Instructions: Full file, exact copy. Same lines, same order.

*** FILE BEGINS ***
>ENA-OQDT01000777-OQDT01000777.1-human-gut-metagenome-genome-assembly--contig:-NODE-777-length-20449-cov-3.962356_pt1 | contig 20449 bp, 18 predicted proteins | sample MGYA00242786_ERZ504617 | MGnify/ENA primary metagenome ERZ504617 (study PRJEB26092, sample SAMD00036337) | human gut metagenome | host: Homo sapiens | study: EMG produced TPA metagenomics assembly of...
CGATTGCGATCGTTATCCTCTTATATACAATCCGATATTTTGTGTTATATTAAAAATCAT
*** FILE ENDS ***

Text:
>ENA-OQDT01000777-OQDT01000777.1-human-gut-metagenome-genome-assembly--contig:-NODE-777-length-20449-cov-3.962356_pt1 | contig 20449 bp, 18 predicted proteins | sample MGYA00242786_ERZ504617 | MGnify/ENA primary metagenome ERZ504617 (study PRJEB26092, sample SAMD00036337) | human gut metagenome | host: Homo sapiens | study: EMG produced TPA metagenomics assembly of...
CGATTGCGATCGTTATCCTCTTATATACAATCCGATATTTTGTGTTATATTAAAAATCAT